So…the debate on Capitol Hill turned biblical the other day.
Democrats and Republicans took turns quoting Scripture during a debate over a proposed $4 billion cut to the welfare program formerly known as food stamps (now the Supplemental Nutrition Assistance Program or SNAP).
Kicking things off, Representative Juan Vargas (D-California):
There are starving children in the United States… but for me, it’s more basic. Many of us who follow Jesus — who say that openly, and I certainly do — often times read the Bible, and Jesus kind of fools around and gives you parables. He doesn’t often times say exactly what he means. But in Matthew 25, he’s very, very clear. And he delineates what it takes to get into the kingdom of heaven very, very clearly. And he says that how you treat the least among us — the least of our brothers — that’s how you treat him. And interestingly, the very first thing he says is, ‘For I was hungry, and you gave me [something] to eat.’
If Republicans were caught off guard by Democrats unabashedly using the J-word, they hid it well. But they had their work cut out if they were going to regain the upper hand in the Capitol Hill Bible Challenge.
Not missing a beat, Mike Conaway (R-Texas) took to the pulpit to respond:
I read Matthew 25 to speak to me as an individual; I don’t read it to speak to the United States government. So I will take a little bit of umbrage with you on that. Clearly you and I are charged that we do those kinds of things, but not our government.
And then came Stephen Fincher (R-Tennessee) with a prooftext of his own, quoting the apostle Paul as an early supporter of cutting government food assistance:
For even when we were with you, we gave you this rule: ‘The one who is unwilling to work shall not eat.’ (2 Thessalonians 3:10)
Rep. Fincher’s mishandling of Paul’s statement has to be one of the more egregious abuses of Scripture I’ve seen. Others have already pointed out how the context of 2 Thessalonians undermines Fincher’s interpretation. Paul was addressing a community of early Christians who thought the end of days was upon them, that Jesus’ second coming was just around the corner. Therefore, they decided there was no point in working any longer. They were content to just sit back and wait for Jesus to reappear.
Paul wanted Christians to be active and engaged in the world around them — earning a living, contributing to society — not pressing the “check out” button early. That’s why he said, “Hey, if you don’t want to work, you don’t have to eat, either.” It had nothing to do with poverty, government assistance for the hungry, or anything like that.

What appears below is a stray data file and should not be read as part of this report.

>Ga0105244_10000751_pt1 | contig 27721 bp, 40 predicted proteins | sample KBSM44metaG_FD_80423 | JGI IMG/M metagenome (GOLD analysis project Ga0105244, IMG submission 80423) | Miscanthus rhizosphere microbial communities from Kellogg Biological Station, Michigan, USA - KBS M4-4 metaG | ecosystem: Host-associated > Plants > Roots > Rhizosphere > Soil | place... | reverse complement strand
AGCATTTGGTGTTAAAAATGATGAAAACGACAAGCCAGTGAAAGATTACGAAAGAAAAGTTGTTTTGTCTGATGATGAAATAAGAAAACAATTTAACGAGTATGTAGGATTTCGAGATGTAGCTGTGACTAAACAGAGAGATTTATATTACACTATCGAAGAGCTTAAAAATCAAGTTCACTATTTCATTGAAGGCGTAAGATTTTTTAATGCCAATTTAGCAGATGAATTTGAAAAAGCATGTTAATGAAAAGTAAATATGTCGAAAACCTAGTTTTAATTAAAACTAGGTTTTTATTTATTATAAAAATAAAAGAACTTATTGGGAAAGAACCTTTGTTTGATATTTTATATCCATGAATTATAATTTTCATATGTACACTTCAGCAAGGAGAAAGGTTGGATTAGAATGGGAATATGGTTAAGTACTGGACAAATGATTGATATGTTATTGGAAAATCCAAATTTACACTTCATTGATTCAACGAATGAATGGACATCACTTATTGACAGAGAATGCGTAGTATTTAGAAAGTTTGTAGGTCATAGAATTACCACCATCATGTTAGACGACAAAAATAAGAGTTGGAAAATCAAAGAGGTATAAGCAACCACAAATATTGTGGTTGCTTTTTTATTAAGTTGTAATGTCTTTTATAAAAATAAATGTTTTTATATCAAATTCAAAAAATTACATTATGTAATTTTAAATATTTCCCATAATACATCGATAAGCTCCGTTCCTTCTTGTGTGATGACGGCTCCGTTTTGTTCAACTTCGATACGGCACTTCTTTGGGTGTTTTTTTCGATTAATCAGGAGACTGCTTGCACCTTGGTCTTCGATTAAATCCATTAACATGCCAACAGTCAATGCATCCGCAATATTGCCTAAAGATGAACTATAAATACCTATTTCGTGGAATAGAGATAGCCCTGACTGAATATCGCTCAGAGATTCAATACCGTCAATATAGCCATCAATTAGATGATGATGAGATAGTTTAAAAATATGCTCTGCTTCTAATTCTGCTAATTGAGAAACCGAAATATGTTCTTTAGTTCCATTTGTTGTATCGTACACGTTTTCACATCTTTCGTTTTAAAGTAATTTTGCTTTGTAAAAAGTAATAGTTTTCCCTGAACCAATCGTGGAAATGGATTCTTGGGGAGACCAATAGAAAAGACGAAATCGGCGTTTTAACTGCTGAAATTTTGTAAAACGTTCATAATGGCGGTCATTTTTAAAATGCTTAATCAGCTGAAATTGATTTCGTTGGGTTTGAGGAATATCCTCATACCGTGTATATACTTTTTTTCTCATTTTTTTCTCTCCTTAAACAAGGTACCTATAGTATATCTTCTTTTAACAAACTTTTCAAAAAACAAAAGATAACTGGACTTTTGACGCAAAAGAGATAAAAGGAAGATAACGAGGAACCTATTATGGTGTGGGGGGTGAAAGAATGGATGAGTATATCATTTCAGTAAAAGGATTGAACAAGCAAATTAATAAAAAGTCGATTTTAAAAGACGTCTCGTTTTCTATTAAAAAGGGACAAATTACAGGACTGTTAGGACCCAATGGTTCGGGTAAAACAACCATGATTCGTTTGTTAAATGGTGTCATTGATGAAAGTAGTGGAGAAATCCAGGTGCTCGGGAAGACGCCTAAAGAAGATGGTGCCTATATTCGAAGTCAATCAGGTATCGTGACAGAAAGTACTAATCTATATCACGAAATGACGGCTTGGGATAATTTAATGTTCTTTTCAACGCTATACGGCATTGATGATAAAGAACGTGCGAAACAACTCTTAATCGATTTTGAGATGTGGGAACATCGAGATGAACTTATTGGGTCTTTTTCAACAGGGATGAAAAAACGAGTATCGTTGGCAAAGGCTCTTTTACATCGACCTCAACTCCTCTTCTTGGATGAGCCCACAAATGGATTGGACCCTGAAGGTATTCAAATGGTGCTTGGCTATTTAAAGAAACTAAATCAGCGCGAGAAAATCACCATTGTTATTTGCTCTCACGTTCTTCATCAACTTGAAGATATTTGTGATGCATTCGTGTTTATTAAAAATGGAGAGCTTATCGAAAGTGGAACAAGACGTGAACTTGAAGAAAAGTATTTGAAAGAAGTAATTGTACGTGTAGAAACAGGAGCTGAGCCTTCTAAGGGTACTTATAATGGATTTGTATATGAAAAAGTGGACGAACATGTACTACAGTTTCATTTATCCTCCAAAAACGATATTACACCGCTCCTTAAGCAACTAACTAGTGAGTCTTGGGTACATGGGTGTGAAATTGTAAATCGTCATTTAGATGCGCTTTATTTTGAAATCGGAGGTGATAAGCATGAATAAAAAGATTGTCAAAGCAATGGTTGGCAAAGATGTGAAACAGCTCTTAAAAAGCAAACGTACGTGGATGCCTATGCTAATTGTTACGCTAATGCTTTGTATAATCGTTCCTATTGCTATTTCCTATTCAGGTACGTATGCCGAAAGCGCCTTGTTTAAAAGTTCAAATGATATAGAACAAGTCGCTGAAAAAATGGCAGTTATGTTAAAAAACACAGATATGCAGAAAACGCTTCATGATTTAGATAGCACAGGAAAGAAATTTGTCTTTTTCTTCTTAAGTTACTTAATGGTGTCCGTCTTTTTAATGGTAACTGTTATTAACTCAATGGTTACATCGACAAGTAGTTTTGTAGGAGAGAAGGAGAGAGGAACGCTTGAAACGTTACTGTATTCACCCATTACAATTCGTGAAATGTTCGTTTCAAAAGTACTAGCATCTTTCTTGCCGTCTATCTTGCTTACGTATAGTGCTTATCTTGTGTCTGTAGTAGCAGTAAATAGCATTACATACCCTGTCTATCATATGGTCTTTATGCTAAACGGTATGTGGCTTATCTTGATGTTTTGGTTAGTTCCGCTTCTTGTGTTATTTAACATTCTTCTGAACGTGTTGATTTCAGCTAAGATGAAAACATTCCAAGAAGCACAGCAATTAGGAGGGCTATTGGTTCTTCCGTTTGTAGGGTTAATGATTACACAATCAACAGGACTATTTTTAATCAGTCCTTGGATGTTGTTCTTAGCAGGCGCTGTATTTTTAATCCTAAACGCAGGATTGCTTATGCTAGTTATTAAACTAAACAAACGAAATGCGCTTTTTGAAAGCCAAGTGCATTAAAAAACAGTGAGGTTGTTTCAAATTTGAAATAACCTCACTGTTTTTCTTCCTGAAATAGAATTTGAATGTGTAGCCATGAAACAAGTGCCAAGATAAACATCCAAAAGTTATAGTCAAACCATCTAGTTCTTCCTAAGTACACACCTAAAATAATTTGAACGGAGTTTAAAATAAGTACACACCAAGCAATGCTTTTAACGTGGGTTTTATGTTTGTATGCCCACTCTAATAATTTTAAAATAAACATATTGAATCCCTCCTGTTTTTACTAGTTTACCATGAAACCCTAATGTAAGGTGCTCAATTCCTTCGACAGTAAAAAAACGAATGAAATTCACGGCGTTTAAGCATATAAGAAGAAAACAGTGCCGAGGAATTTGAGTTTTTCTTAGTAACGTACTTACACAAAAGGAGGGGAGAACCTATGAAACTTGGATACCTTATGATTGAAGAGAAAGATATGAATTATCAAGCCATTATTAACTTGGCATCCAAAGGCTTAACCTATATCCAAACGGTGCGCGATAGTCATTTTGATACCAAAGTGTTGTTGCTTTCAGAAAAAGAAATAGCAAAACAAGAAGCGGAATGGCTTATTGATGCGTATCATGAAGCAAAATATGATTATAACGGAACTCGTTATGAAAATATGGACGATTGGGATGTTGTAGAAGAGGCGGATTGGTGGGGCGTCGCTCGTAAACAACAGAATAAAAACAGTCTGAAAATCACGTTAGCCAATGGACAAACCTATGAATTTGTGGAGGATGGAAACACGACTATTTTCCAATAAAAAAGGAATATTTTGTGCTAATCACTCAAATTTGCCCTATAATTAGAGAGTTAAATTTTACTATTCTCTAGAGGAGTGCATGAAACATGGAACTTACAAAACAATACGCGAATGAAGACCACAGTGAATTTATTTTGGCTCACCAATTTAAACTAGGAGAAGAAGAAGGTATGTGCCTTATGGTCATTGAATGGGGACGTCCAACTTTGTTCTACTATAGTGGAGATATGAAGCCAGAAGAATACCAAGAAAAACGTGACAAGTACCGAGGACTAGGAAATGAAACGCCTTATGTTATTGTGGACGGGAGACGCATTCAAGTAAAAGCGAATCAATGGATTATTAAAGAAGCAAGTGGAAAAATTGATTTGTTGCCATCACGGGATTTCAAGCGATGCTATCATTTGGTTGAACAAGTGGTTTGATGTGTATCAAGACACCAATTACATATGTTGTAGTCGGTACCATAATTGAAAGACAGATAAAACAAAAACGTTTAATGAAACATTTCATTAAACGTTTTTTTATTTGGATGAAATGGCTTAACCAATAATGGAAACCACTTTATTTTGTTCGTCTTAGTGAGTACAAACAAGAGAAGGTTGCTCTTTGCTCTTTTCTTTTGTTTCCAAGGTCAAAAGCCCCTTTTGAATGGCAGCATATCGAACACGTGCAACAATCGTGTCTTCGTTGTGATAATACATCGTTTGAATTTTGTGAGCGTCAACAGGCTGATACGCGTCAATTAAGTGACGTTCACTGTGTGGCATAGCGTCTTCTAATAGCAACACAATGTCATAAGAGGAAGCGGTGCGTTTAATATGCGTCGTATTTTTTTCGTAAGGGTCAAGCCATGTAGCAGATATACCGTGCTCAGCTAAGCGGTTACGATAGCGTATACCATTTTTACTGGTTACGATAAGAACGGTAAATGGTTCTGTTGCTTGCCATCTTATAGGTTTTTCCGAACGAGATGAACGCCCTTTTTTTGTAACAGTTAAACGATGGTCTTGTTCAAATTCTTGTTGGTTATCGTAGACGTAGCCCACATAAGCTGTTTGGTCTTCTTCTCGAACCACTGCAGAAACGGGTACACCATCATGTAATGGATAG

Nor is it remotely fair to equate food stamp beneficiaries with the supposedly lazy recipients of Paul’s letter. The reality is that most people living in poverty work harder, longer, and earn much less than I make while I sit in a comfortable office each day.
All of which is to say: context matters.
By quoting an isolated verse with complete disregard for its context, Rep. Fincher shamefully misused the Bible to advance his own political agenda.
I would really like it if the story ended there. I’d also really like it if Matthew 25 meant what Rep. Vargas said it means.
But it doesn’t.
Social justice organizations — many of which I support — have gotten a lot of mileage out of Jesus’ “least of these” statement in Matthew 25. It’s quoted repeatedly as a general call to help the poor, the hungry, the vulnerable. Heck, I’ve lost track of how many times I’ve used it that way.
But what Jesus actually said was, “Whatever you did for the least of these brothers and sisters of mine…”
“Brothers and sisters” (adelphoi) is a term Jesus used of his disciples. The word “least” is actually a form of the Greek word for “little ones” — which he also used in reference to his disciples.
If you back up a few pages, you’ll find that Matthew 25 is part of an extended discourse which began after Jesus and his 12 disciples left the temple. As they sat on the Mount of Olives, Jesus started preparing them for a coming period of upheaval — one so intense that not even the temple would survive.